Noel Gallagher, of all people, is a fan of Simon Cowell. Not many of us would have seen that coming, but it’s a topic that’s apparently come up in a few interviews the former Oasis guitarist has given over the past year. The one that interested me, though, was when Gallagher told Shortlist magazine that “if the music business was full of people like him, it would be a better place because he’s real”. Richard Stallman, then.
The tragic, horrifically early death of Steve Jobs last year led to a media torrent, with commenters and journalists tumbling over themselves to get across what they had to say. At their most extreme, it came across as if Steve Jobs himself had invented the computer, and come around to each of our houses to sort out our media collections in person.
The more measured were more realistic. Jobs was a visionary. His timing, eventually, was superb. His eye for user interface and focus was inspired (even if he stood on the shoulders of others). And the computing industry will, and does, feel his loss.
But he had his faults. I’ve no urge to dredge through them here, as the media clamour inevitably distorted things good and bad. I’d just say that 56 is no age to die, whether head of a major company or a lonely hack sat in front of an ageing computer.
The Free Software Foundation’s Richard Stallman, though, had a point in his widely reported piece about the influence Jobs had on the world of computing, for which he attracted a lot of criticism. And I fear it got lost.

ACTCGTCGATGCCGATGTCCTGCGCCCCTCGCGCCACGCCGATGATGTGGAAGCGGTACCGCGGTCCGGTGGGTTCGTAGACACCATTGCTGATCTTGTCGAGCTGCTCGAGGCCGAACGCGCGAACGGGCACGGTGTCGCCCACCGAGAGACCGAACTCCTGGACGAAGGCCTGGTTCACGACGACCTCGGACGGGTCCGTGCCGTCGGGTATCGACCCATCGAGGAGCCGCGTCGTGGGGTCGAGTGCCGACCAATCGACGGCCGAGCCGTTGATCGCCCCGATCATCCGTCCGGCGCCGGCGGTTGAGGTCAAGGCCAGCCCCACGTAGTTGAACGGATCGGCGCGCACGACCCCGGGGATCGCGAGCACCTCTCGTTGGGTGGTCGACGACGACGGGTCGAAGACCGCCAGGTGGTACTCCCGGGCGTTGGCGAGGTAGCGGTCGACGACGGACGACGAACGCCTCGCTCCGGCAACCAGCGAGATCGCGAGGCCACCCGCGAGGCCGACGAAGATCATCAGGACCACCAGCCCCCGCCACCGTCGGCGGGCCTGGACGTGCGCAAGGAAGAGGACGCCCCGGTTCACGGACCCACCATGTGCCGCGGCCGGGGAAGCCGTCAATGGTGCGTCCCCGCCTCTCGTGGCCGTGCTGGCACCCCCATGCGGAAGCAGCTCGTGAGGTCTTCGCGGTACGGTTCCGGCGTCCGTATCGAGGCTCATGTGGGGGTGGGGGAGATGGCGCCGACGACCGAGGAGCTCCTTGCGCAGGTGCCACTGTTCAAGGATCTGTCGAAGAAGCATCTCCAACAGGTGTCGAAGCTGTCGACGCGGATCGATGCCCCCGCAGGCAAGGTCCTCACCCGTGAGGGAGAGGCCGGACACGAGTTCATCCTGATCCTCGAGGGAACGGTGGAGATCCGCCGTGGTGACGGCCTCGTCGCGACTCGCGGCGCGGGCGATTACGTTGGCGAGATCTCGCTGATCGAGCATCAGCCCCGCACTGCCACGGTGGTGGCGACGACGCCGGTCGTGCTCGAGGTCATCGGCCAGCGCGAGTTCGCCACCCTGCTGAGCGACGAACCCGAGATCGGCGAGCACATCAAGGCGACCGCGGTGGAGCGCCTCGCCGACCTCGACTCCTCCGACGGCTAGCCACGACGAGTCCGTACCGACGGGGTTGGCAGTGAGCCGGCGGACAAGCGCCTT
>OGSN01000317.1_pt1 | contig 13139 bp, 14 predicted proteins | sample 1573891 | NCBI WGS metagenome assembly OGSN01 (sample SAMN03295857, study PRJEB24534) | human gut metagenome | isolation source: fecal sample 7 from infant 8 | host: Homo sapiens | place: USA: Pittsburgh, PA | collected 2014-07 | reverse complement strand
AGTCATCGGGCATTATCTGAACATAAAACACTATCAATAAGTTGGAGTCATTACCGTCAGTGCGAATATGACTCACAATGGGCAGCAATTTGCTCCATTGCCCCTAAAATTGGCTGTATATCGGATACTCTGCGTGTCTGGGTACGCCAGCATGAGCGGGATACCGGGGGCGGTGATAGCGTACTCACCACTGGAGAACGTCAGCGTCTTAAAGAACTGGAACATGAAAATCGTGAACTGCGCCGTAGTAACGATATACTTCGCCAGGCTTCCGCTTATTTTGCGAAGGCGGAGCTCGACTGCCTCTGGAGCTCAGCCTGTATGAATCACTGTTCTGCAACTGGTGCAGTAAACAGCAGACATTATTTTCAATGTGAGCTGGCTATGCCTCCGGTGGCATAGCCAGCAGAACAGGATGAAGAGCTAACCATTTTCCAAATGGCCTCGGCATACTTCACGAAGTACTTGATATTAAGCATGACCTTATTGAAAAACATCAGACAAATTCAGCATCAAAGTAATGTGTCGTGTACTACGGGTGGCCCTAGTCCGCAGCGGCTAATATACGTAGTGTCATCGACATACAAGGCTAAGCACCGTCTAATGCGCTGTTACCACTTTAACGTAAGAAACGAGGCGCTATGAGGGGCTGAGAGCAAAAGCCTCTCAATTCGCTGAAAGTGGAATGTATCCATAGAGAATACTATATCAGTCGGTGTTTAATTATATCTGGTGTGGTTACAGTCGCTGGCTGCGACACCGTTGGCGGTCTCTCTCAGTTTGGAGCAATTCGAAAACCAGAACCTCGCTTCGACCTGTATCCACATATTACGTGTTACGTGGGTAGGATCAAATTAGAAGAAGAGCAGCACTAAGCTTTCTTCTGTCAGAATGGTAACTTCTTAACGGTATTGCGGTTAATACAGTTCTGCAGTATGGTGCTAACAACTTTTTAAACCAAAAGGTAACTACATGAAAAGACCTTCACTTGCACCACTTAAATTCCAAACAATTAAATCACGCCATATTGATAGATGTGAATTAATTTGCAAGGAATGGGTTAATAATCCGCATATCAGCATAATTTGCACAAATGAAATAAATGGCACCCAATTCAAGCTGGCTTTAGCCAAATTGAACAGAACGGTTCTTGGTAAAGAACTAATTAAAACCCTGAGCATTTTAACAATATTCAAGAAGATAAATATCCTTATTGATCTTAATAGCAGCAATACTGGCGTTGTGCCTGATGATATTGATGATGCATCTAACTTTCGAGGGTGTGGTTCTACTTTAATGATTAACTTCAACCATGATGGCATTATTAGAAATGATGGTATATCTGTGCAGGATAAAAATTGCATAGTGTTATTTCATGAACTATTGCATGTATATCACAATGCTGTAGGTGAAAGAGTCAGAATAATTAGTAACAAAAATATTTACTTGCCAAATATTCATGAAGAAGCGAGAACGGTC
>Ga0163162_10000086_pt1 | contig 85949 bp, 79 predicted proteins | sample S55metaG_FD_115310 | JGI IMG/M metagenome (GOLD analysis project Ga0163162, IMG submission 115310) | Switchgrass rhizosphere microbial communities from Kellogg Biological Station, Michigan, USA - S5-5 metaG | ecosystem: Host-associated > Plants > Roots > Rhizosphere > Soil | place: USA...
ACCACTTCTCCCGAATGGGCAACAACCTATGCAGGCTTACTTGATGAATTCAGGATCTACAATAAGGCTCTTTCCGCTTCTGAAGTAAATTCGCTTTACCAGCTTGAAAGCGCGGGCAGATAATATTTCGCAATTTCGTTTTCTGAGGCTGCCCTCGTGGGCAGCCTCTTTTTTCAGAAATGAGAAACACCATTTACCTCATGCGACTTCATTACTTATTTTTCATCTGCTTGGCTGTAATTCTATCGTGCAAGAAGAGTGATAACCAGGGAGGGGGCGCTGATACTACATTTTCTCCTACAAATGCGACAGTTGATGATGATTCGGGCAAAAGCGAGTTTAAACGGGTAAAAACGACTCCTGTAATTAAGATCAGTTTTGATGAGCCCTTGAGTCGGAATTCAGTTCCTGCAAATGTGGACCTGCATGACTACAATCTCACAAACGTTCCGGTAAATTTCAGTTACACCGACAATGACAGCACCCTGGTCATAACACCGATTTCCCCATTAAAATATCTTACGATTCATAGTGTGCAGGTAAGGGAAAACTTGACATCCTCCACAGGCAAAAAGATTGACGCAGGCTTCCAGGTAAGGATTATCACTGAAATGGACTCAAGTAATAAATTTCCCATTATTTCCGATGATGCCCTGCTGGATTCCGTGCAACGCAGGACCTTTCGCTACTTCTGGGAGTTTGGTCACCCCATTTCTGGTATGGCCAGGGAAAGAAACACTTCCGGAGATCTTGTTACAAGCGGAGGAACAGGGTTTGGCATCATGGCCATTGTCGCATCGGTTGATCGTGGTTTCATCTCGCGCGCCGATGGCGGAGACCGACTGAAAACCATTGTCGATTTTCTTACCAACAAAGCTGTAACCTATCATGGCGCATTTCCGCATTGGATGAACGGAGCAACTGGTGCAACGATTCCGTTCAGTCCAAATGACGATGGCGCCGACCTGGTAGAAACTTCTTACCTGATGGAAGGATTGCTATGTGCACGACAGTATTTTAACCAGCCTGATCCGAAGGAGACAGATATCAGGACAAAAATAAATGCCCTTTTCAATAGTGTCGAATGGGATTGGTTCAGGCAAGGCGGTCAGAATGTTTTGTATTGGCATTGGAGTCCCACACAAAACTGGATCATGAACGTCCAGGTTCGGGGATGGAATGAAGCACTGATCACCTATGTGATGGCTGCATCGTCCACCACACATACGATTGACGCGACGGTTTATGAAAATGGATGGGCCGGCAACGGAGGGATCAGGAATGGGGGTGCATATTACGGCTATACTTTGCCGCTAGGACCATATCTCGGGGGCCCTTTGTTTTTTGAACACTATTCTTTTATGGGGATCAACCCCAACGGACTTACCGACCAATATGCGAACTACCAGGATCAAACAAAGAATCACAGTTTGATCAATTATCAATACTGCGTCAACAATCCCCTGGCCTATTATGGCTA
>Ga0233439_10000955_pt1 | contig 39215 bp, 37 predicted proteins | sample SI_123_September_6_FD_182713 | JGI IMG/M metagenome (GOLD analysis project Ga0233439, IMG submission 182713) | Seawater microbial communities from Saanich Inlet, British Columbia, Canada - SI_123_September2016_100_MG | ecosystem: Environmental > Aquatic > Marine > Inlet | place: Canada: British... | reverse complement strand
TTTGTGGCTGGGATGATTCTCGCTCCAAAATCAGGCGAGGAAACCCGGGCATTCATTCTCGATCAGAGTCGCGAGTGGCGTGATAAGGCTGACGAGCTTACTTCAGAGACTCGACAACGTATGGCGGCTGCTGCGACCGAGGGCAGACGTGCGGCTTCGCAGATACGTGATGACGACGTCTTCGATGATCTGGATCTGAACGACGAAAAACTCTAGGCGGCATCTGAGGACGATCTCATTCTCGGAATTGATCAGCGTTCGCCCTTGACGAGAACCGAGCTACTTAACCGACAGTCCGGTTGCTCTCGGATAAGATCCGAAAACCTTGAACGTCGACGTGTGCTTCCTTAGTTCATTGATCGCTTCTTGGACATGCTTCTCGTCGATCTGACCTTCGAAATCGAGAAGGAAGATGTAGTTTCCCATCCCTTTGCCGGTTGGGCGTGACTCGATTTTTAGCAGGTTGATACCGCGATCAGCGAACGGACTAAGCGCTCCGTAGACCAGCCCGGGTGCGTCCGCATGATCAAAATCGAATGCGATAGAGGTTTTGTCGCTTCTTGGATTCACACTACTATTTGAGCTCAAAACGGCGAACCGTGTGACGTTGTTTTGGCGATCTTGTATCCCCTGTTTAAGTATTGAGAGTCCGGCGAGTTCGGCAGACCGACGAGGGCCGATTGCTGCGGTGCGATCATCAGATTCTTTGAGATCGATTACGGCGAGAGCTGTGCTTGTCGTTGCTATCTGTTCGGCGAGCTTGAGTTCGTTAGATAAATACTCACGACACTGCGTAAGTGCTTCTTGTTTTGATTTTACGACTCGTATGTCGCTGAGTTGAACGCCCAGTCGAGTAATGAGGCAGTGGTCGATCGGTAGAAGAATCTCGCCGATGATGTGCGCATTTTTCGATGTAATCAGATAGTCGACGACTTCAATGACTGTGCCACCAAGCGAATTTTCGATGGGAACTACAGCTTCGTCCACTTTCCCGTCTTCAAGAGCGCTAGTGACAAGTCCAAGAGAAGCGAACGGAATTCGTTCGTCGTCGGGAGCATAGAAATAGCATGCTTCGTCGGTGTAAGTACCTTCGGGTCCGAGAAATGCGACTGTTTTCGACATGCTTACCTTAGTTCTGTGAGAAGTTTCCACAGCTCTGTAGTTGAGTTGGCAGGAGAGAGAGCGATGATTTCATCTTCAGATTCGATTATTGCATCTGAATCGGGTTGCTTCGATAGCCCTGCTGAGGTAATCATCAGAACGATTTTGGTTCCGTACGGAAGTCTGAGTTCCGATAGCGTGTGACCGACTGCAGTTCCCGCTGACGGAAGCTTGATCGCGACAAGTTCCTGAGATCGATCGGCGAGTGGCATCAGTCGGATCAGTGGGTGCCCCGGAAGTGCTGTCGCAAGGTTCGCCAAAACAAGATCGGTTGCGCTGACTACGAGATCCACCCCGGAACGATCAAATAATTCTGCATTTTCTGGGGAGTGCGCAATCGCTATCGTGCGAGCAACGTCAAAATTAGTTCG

The delivery of his message could have been better timed, perhaps, and he’s not a man you’d necessarily want on a customer service support line. But his argument, in a follow-up post to his original words that led to such scorn being poured on him, read:
“Jobs saw how to make these computers stylish and smooth. That would normally be positive, but not in this case, since it has the paradoxical effect of making their controlling nature seem acceptable.
“Jobs’s death inspired a flood of articles lauding him for these very devices. That further increases their potential for harm, which is why now more than ever we must focus attention on it. We must not let secondary considerations about Apple or Jobs distract us from this threat until we have thwarted it.”
The threat that Stallman describes is a real one (whether you agree with his position on it or not), and the lack of focused consideration of the position of Apple in the computing world is troubling. After all, for the past decade or so, it’s got away with a lot, primarily because it wasn’t Microsoft, and because when it comes to branding, Apple has done brilliant work.
But how do we challenge what it’s done to impinge on the freedom of software? How can we possibly have a proper, reasoned and feasible debate, free of emotion and hard on facts? It might be my melancholic reading of the world, but I just don’t see that’s possible. I’m not sure it’s going to be possible for some time, either. I don’t see much thirst for it at all.
Stallman attracted criticism, and lots of it, for his words. And, truth be told, I’m wary of the response even these words will get. How can I be sure that what I’m writing won’t be construed as an attack on a man who left the world too soon? I know that’s not what I’m writing, and I’ve deliberately held back an extra month or two to be on the safe side. But am I part of the problem there? Honestly, I’ve no idea.
Right now, it seems safer for your online sanity to praise Simon Cowell than it is to debate the merits of free software. I’d love to be proved wrong…